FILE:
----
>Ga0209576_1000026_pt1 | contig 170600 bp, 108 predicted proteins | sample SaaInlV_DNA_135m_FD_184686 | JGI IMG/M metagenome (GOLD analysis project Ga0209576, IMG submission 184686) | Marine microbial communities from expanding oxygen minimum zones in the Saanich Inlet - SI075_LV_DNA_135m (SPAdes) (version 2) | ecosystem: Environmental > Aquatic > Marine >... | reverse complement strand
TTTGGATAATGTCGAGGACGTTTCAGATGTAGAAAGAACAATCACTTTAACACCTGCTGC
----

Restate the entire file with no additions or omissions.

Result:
>Ga0209576_1000026_pt1 | contig 170600 bp, 108 predicted proteins | sample SaaInlV_DNA_135m_FD_184686 | JGI IMG/M metagenome (GOLD analysis project Ga0209576, IMG submission 184686) | Marine microbial communities from expanding oxygen minimum zones in the Saanich Inlet - SI075_LV_DNA_135m (SPAdes) (version 2) | ecosystem: Environmental > Aquatic > Marine >... | reverse complement strand
TTTGGATAATGTCGAGGACGTTTCAGATGTAGAAAGAACAATCACTTTAACACCTGCTGC